Review cover Creative Sound BlasterX Katana (Hardware)
Official GBAtemp Review

Product Information:

Owing its namesake to the traditional Japanese sword, Creative’s Sound BlasterX Katana cuts through the audio industry to make its way as “the world's first true Under Monitor Audio System”. How deep does it cut?


With a sleek and slim profile, Creative’s soundbar, the Sound BlasterX Katana, almost goes unnoticed at first glance. However, as far as dedicated PC soundbars go, these peripherals are quite rare, and the Katana is sure to pique one’s interest.

Akin to the craftsmanship required in producing the Japanese Sword it borrows its name from, the Sound BlasterX Katana has also been carefully crafted to appeal both with its aesthetic and performance. The chassis’ brushed aluminum finish gives it a classy, premium look that revamps my desk’s appearance just by lying on it. Its robust build hampers vibrations that you might be familiar with in other audio devices, leading to a distorted audio output.


More than the looks, this soundbar does not compromise on the audio quality. Housing not one, nor two, but a 5-driver design (two up-firing midbass drivers and two high-excursion tweeters in the soundbar, and one long-throw driver in its subwoofer), the Sound BlasterX Katana delivers sound quality really emulating cinematic ones atop your PC desk. 

This is thanks to the driver designed to be individually chambered and powered by a DSP-controlled amplifier that produces faithful audio output. The positioning of the outlets also play a role in the experience that the Sound BlasterX Katana offers as well. The two upwards-facing midbass drivers and two front-facing tweeters cover a wider soundstage and provide a seamless experience, without requiring a sweet spot.


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Specs sheet attached for further details

The bass reverberating through the subwoofer amplifies the overall experience, even if it’s rather average. Regarding the subwoofer, my issue is that it is quite space-consuming (especially compared to the soundbar) and requires a wired connection to the sound bar. A wireless, Bluetooth pairing would have gone a long way to really minimize the Sound BlasterX Katana’s footprint.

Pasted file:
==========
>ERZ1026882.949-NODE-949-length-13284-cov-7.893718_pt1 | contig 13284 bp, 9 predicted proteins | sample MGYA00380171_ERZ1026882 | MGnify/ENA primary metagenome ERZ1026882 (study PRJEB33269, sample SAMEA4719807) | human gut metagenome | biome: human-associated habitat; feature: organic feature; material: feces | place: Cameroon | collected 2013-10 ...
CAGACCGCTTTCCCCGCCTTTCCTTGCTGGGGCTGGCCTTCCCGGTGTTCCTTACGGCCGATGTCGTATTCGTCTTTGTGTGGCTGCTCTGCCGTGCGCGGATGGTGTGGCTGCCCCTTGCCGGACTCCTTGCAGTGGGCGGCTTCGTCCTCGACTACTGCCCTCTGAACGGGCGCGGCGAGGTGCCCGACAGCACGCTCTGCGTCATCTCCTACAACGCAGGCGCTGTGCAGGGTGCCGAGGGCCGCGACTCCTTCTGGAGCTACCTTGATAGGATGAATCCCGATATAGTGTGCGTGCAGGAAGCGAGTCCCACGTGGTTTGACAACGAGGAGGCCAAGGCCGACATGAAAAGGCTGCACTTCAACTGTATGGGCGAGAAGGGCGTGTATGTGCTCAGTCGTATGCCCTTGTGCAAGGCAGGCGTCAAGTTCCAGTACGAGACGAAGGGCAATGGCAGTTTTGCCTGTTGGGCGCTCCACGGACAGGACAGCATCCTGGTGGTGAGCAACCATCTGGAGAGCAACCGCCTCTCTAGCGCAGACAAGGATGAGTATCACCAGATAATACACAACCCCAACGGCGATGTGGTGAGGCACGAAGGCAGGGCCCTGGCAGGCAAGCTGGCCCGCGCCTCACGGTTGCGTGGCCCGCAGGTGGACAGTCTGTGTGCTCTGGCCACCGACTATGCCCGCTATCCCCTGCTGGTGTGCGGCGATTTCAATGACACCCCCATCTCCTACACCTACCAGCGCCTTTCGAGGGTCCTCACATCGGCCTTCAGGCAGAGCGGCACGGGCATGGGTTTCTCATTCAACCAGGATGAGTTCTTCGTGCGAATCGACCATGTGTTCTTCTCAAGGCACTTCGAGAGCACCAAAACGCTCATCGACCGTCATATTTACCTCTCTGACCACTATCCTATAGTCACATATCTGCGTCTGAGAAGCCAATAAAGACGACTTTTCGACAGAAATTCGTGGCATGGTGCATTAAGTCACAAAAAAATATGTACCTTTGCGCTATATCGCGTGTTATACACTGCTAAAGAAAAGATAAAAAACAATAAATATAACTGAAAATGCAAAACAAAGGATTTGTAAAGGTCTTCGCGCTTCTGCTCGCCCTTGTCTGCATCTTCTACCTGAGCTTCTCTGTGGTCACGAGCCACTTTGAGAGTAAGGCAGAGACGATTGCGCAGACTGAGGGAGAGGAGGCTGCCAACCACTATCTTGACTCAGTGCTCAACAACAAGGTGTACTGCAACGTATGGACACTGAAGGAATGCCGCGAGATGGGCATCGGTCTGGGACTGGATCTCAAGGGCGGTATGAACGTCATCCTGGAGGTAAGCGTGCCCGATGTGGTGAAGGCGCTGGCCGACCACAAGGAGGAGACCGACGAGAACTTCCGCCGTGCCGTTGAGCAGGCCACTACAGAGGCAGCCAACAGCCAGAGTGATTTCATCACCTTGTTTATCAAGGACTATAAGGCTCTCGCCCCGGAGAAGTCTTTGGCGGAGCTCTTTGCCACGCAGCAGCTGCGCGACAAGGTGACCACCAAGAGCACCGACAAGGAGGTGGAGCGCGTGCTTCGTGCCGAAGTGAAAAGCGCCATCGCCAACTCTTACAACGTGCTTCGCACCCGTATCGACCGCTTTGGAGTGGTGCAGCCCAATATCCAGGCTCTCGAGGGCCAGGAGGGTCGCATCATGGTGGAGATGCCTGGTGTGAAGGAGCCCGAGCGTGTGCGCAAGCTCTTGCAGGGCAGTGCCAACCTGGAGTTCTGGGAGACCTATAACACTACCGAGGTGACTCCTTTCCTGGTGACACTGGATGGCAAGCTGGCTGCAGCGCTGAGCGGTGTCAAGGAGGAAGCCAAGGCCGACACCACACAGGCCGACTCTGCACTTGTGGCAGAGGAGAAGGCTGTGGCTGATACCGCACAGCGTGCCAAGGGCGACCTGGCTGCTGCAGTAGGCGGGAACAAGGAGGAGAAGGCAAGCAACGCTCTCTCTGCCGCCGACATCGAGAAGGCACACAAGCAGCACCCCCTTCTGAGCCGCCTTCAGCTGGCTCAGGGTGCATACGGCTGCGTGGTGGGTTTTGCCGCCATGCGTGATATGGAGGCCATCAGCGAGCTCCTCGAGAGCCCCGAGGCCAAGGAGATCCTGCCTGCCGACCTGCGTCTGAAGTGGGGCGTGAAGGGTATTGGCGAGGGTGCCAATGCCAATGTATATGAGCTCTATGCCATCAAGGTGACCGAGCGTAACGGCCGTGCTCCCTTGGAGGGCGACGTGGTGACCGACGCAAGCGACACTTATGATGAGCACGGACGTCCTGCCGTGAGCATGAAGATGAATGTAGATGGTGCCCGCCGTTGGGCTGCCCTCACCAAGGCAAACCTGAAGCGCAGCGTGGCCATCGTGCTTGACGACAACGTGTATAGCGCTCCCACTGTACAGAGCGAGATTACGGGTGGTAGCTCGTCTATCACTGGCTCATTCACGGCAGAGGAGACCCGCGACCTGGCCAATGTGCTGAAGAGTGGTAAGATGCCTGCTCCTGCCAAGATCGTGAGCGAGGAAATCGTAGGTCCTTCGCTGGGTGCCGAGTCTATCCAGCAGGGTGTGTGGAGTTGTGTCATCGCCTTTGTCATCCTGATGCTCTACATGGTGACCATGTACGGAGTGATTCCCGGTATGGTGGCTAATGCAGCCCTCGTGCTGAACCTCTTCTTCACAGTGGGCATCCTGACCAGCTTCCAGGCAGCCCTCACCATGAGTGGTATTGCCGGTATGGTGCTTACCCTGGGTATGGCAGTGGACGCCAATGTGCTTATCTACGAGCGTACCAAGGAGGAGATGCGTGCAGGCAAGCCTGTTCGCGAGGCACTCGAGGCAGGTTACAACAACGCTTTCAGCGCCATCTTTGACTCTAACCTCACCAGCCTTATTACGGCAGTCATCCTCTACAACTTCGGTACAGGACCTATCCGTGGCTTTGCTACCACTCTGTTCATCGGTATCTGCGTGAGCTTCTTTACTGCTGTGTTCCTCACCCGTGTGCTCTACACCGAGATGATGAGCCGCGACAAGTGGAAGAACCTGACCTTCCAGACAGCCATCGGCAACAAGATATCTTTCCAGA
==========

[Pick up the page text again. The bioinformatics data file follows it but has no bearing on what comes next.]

Additionally, the two stands’ positioning tilt the peripheral slightly upwards, directing the sound towards you, rather than level to the desk’s surface, giving a fuller audio output that reaches your ears.


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It also helps that the Katana was designed to be used at close quarters to the user. Being marketed as a self-explanatory Under Monitor Audio System, you’re more likely to be a few centimeters away from your monitor rather than a couple of meters from it. Hence, using the audio peripheral results in an up-close experience where you can better hear the subtle auditory cues which would be harder to discern from a distance as in the living room.

Nevertheless, the Katana could still find its way into the living room, with its optical and 3.5mm ports but an HDMI one is sorely missing. This would make this peripheral more versatile and an apt companion to a TV, especially given that the Katana does not compromise when it comes to the volume; I rarely, if ever, go over 25%. However, it is still decently versatile with the ability to read audio directly from a USB drive or connecting to your phone via Bluetooth. It's also compatible with PS4 systems through USB.

If you use a laptop, the Katana accommodates as well as it comes with wall mount brackets so that you can have it on top of your laptop screen, rather than under the monitor that you don’t have. However, my issue with the wall mount is once set up, it can be quite challenging to bend the slew of wires from the back. Designing those ports at the bottom or on either sides might have circumvented this issue. But then again, the Katana was mainly designed to sit under a monitor.